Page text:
The spread of vaccines among a large part of the Spanish population is beginning to have an effect on the perception of economic forecasts. This is reflected in the Economic Consensus report for the second quarter of 2021, an analysis prepared by PwC since 1999 based on the opinion of a panel of more than 400 experts, managers and businessmen.
The vaccination campaign and the gradual lifting of restrictions in the face of the summer season are making themselves felt in the improvement in the growth expectations of the economy in the last quarter. The experts, businessmen and executives consulted foresee that activity in Spain will reach an increase of 6.3% in 2021, which is eight tenths more than three months ago.
The improvement in expectations also extends to the year 2022, in which a growth of 5.4% is expected, six tenths more than in the previous quarterly report.
This optimism is clearly reflected both in the opinion of the panelists on the current situation of the Spanish economy, which 86.9% rate as better. It is also noticeable in their expectations for the next quarter, since 92.5% of the panelists expect it to evolve favorably.
Demand from families
Behind this majority assessment is the positive evolution of household demand, which for most experts will maintain its strength in the coming months. Thus, 82% say that consumption will increase in the next six months and 54.5% estimate that home sales will also increase.
Although the economic-financial situation of companies in general is not so positive and is considered by a majority of experts (74.1%) as fair, in this case too, more optimism is beginning to be seen. 65.4% expect it to improve in the next three months.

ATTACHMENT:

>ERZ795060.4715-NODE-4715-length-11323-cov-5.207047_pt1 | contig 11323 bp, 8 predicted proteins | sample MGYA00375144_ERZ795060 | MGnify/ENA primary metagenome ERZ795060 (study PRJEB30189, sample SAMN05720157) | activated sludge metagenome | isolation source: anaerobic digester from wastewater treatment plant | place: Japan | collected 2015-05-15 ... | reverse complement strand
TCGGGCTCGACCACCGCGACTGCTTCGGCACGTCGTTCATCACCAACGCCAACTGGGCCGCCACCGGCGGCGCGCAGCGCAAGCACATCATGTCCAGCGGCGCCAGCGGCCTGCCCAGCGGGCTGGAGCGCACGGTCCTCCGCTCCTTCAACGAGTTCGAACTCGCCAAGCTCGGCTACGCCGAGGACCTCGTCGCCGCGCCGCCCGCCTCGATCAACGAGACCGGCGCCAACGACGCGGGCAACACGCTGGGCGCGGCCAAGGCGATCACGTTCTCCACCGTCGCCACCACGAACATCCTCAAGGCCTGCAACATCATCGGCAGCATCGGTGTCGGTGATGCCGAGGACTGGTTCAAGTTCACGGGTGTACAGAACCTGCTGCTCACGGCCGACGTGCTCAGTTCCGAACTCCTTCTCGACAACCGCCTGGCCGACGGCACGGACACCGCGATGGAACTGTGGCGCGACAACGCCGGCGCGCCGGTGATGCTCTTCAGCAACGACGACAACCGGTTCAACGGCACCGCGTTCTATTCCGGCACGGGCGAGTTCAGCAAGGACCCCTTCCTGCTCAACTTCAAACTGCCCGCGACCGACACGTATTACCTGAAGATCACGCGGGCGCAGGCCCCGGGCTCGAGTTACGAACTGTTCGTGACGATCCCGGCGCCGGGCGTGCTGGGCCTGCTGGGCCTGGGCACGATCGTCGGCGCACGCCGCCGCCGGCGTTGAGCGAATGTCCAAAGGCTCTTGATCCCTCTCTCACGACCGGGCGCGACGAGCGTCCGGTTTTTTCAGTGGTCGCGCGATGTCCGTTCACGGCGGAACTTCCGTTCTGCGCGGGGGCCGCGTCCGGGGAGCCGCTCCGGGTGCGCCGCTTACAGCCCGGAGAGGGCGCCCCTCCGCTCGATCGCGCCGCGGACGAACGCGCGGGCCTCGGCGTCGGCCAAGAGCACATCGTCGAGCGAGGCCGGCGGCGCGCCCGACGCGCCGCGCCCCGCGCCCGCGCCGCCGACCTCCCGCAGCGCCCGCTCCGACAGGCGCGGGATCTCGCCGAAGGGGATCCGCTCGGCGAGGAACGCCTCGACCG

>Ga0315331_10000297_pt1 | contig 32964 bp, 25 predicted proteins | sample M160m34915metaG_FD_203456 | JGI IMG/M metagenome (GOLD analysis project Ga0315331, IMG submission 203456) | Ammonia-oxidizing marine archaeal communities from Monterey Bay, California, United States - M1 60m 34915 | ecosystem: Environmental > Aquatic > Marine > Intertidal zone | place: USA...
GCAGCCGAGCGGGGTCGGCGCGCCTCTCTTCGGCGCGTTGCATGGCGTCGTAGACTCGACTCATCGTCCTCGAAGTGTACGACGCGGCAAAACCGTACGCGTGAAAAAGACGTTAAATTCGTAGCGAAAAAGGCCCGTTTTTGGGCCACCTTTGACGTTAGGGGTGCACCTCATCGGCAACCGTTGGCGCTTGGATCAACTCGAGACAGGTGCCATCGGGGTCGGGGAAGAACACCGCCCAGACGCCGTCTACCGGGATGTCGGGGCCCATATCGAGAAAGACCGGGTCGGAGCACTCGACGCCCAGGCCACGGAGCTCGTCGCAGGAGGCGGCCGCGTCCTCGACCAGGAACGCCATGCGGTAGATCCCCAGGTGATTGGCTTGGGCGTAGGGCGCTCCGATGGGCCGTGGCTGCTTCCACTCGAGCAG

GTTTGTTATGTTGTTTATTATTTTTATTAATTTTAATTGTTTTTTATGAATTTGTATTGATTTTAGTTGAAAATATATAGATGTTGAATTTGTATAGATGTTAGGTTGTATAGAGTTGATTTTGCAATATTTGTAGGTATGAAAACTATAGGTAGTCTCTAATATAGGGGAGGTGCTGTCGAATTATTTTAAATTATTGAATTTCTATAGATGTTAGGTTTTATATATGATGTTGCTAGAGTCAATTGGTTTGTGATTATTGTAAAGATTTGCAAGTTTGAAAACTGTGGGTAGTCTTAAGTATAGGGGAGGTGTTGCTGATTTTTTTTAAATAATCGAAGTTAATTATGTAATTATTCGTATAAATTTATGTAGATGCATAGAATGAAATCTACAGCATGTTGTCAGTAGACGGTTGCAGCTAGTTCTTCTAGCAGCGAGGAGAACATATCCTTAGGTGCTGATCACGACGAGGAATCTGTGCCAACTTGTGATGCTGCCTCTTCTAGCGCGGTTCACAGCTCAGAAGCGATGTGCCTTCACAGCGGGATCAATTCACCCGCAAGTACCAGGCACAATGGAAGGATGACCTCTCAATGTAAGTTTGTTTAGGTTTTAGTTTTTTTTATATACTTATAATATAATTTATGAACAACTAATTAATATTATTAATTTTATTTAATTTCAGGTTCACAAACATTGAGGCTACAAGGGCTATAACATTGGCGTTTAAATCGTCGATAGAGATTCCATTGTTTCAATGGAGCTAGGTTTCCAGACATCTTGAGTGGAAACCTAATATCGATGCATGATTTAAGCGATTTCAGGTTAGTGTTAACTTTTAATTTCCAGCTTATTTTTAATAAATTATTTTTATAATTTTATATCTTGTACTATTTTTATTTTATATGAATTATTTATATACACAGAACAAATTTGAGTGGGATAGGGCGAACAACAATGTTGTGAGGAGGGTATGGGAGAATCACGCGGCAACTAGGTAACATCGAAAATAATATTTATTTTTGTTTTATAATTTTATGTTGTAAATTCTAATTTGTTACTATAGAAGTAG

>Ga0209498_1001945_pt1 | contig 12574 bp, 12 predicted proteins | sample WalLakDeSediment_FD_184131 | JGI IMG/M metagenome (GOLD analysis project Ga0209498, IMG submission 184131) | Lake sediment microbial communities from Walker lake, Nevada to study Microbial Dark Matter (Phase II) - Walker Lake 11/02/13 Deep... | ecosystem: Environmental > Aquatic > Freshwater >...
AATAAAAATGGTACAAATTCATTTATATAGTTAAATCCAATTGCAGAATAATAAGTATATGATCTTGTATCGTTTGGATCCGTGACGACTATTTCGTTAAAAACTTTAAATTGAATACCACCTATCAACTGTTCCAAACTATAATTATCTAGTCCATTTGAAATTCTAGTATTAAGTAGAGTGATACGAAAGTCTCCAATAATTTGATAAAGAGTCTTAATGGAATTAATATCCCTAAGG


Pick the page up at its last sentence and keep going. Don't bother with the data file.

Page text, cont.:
In fact, three of the parameters that usually better reflect the business situation, such as expectations about the behavior of productive investment, exports and job creation, improve substantially compared to the Economic Consensus of the first quarter of the year.
The indicator in which the most notable increase is detected is the one affecting job creation in the next six months. 72.4% anticipate an improvement in the labor market, which is 37 points more than in the previous panel. Those who expect an increase in productive investment also increased by 28 points -up to 62.9%. In the case of exports, up to 80% of experts foresee a growth in exports, which is 18 points more than three months earlier.
Despite the greater optimism after the pandemic, the analysis also reflects that there continues to be a certain level of uncertainty, especially in the one-year forecasts. Thus, the percentage of those who think that the situation will be better in twelve months falls slightly, from 87.5 to 79.4 percent, predictably due to the gradual withdrawal of fiscal stimuli.
The shadow of inflation
Precisely in recent months one of the shadows that hangs over the economic recovery is the escalation in the costs of raw materials, energy and some basic services such as transport. Despite this, the panel of experts, businessmen and executives shows that inflation will remain under control, despite the rebound in prices experienced this year after the international reactivation.